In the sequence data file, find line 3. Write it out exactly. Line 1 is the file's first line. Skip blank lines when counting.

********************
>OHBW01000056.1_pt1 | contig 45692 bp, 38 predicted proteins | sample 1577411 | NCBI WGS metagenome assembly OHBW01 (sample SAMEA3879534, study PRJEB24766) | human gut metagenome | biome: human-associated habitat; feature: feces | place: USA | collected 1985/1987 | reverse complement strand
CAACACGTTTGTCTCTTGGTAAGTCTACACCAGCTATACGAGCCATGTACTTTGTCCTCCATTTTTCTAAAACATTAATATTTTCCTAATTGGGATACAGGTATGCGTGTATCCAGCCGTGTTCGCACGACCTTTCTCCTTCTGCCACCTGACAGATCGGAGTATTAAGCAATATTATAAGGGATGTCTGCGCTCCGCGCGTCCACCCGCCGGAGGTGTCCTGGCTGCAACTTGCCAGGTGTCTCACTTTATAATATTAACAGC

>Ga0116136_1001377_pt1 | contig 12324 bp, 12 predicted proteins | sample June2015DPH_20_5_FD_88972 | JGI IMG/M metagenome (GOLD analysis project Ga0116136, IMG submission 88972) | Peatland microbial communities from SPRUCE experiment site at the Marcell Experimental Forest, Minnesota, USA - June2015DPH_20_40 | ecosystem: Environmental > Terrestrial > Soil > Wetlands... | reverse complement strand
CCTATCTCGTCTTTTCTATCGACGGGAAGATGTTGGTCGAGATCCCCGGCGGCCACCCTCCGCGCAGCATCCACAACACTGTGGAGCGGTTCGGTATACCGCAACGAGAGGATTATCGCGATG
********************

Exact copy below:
>Ga0116136_1001377_pt1 | contig 12324 bp, 12 predicted proteins | sample June2015DPH_20_5_FD_88972 | JGI IMG/M metagenome (GOLD analysis project Ga0116136, IMG submission 88972) | Peatland microbial communities from SPRUCE experiment site at the Marcell Experimental Forest, Minnesota, USA - June2015DPH_20_40 | ecosystem: Environmental > Terrestrial > Soil > Wetlands... | reverse complement strand